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English

Kemal Derviş
Says More…

This week, Project Syndicate catches up with Kemal Derviş, former Turkish Economy Minister and UNDP Administrator and current Senior Fellow at the Brookings Institution.

Project Syndicate: “Precisely at a time when rules-based multilateralism is in retreat,” you and Sebastián Strauss recently wrote, “perhaps the fear and losses arising from COVID-19 will encourage efforts to bring about a better model of globalization.” But how likely is that? As you acknowledge in your most recent PS commentary, “Solidarity across borders will be the most difficult challenge posed by the pandemic catastrophe.” Could the COVID-19 pandemic thus result in uncontrolled deglobalization? How might such an outcome be avoided, or at least mitigated?

Kemal Derviş: As Strauss and I acknowledge, it could go either way. Fears about global interdependence are set to deepen, as will the instinct to protect one’s own country by reducing dependence on “foreigners.” US President Donald Trump’s insistence on calling COVID-19 a “Chinese virus” reflects this approach. If the leaders of the world’s major powers succumb to such suspicion and blame, the crisis could be deeply divisive.

But there are reasons to hope that the pandemic could lead to greater international cooperation. We are also seeing an unprecedented level of open scientific collaboration, aimed at developing vaccines, diagnostics, and therapeutics. Japan and China – usually rivals – quickly offered each other generous aid. Even US and Chinese leaders pledged mutual support in a phone call on March 26!

Such support must extend to developing countries as well. In fact, if the developed economies neglect poor countries’ enormous needs during this crisis, it would foster deep resentment that would be very difficult to manage in the future. It would also likely lead to additional waves of infections globally – including in the rich countries that have contained the virus.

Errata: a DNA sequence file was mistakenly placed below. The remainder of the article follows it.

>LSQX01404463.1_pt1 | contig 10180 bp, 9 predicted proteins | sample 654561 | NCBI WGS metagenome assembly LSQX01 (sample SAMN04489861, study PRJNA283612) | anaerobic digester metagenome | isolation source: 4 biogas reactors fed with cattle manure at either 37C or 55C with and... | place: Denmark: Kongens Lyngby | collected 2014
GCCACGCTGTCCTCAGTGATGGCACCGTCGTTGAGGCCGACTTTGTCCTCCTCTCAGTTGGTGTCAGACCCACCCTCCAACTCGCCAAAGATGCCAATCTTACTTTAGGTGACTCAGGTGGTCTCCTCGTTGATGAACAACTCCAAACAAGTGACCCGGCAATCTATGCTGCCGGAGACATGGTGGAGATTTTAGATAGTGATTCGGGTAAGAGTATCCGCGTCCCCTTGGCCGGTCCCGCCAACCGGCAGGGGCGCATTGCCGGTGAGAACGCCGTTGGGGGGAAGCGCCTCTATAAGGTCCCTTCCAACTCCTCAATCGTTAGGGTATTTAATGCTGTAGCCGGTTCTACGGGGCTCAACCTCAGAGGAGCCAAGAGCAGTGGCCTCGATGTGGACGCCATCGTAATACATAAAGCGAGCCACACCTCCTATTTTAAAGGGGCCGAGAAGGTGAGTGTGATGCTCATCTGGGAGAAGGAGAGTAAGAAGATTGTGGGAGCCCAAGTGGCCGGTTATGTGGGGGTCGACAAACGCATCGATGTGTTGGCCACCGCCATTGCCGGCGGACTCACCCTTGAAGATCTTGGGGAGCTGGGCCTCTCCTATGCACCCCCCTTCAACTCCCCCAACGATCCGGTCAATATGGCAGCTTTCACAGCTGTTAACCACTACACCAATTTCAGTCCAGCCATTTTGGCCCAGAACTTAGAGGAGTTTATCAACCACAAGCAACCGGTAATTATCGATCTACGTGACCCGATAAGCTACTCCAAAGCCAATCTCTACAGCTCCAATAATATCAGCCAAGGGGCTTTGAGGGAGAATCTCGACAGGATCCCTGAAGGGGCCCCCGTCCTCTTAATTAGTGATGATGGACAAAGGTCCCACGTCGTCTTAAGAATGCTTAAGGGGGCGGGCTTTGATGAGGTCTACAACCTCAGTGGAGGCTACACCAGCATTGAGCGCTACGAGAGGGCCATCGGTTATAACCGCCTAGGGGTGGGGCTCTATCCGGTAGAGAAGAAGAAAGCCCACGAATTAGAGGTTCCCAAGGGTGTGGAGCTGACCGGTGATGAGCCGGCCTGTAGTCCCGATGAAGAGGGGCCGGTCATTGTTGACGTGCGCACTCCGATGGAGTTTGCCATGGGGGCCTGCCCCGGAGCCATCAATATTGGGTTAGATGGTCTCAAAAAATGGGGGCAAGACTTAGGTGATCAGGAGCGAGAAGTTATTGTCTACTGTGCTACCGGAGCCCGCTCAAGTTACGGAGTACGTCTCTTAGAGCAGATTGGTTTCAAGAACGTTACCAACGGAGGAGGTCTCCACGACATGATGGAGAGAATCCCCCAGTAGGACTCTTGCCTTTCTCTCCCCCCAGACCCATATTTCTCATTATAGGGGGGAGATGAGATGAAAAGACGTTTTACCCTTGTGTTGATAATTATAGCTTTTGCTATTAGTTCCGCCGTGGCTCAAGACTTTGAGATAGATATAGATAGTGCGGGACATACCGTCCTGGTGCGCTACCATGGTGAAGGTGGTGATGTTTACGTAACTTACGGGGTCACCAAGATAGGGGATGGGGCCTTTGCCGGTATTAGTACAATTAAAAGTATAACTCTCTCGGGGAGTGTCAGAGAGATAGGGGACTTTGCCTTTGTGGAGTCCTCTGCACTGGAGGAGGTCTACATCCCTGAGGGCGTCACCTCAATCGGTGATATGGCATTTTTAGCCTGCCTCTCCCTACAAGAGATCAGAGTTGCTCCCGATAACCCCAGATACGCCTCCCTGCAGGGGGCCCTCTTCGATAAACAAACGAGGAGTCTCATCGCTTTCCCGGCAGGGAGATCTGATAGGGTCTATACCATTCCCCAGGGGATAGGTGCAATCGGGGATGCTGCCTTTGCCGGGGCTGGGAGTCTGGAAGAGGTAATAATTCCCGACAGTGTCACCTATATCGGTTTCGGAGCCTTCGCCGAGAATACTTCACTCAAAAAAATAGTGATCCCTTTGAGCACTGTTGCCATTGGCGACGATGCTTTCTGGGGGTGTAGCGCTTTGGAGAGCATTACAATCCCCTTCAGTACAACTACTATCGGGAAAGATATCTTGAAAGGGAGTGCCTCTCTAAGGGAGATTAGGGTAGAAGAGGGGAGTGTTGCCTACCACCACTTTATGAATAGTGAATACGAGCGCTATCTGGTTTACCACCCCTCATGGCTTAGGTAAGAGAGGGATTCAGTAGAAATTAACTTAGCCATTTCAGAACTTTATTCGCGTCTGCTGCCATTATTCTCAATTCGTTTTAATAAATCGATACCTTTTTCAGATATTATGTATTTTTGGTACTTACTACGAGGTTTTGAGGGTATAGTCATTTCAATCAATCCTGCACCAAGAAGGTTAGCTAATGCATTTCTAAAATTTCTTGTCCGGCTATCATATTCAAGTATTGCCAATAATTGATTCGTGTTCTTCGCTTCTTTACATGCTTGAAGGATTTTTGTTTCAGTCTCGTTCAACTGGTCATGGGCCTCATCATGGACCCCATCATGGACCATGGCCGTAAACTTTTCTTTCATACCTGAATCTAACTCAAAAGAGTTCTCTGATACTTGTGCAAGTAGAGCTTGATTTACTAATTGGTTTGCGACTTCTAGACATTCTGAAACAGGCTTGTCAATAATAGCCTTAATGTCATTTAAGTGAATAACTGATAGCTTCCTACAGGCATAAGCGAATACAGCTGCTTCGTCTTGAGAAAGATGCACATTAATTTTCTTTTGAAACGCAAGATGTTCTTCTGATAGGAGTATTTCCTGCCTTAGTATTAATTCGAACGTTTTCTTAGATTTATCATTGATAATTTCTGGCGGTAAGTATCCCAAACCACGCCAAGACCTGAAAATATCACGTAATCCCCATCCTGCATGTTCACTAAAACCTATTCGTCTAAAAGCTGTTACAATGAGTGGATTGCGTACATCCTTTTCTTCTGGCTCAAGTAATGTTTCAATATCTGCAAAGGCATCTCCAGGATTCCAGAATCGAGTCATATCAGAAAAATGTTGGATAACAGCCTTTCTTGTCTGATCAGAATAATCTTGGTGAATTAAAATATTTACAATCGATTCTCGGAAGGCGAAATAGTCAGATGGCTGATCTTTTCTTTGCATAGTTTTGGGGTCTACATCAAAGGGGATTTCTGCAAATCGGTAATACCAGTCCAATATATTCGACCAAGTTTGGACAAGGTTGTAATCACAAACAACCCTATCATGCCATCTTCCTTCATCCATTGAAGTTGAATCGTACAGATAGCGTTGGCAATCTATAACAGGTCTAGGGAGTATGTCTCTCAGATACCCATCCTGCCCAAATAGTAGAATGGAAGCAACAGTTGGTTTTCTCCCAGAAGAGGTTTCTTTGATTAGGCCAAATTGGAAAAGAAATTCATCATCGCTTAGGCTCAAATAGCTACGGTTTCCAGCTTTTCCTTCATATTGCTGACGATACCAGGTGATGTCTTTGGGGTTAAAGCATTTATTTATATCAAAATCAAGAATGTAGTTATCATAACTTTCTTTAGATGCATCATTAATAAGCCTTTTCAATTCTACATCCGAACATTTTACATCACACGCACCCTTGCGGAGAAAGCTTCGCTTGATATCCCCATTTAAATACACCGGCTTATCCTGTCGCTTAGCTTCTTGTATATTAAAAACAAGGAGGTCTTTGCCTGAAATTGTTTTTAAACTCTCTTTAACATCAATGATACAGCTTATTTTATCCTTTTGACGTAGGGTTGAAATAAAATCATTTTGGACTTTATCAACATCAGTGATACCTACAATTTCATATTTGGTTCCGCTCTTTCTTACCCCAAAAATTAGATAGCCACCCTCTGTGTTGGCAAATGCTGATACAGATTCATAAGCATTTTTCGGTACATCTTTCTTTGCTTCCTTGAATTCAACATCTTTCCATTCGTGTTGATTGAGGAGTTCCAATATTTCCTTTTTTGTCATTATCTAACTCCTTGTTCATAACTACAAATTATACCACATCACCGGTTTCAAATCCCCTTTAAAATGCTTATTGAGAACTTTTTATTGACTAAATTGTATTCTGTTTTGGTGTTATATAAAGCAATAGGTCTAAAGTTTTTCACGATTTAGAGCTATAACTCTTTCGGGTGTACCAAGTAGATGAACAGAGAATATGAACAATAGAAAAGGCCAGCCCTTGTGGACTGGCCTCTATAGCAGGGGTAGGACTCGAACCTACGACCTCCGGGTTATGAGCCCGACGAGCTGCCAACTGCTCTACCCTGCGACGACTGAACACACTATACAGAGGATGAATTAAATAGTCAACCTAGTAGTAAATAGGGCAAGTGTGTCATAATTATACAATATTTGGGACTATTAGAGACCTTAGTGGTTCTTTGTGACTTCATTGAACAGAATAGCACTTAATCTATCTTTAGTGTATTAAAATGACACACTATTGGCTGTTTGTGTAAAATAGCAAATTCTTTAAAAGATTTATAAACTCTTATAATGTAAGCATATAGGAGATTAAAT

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Derviş recommends

We ask all our Say More contributors to tell our readers about a few books that have impressed them recently. Here are Derviş's picks:

  • Narrative Economics

    Narrative Economics

    A Nobel laureate in economics, Shiller describes how narratives, whether accurate or misleading, have far bigger effect on public opinion and policy than complex models or theories. He draws parallels with infectious disease, and even includes an appendix on epidemiology – which is particularly interesting in the current context.

  • Capitalism Alone: The Future of the System That Rules the World

    Capitalism Alone: The Future of the System That Rules the World

    In this masterful “big picture” view of the world, Milanović distinguishes between the liberal-meritocratic capitalism that has evolved mostly in the West (and its social democratic variant) and the state-led political capitalism that China embodies. He provides careful factual analysis of the two systems, within a grand historical perspective. While his analysis does not focus on the history of economic and political thought, it is grounded in his deep knowledge of the classics, from Plato and Aristotle to Marx and Max Weber. Milanović does not attempt to predict the future, but he does offer possible trajectories and argues that liberal capitalism’s survival depends on its ability to improve social mobility and address income inequality.

  • The Narrow Corridor: States, Societies, and the Fate Of Liberty

    The Narrow Corridor: States, Societies, and the Fate Of Liberty

    Coming in at more than 500 pages, this fascinating book by the authors of Why Nations Fail: The Origins of Power, Prosperity, and Poverty is ideally suited for these days of confinement. The central argument is that liberty and good governance depend on both a strong state and a strong society. Moreover, the search for the right balance between state power and citizens’ ability to restrain the state is never over. Acemoglu and Robinson drive this point home with carefully assembled historical details about how political communities, from ancient Greek city-states to our modern nation-states, have tried – and, often, failed – to maintain this balance.

From the PS Archive

From 2016
Derviş warns against facile reasoning in explaining complex and consequential developments, such as Brexit and Donald Trump. Read more.

From 2019
In this PS On Point Global Bookmark, Derviş reviews three books examining the anatomy of crony capitalism in the Middle East, Russia, and China. Read more.

Around the web

At the 2018 World Policy Conference, Derviş discusses the effects of – and possible solutions to – the ongoing crisis of multilateralism. Watch the video.

In the Intersections podcast, Derviş and Bruce Katz, the inaugural Centennial Scholar, examine the multidisciplinary, adaptive approach cities take to tackle public policy challenges, and highlight other lessons for modern governance. Listen to their discussion.

https://prosyn.org/5CBi6h2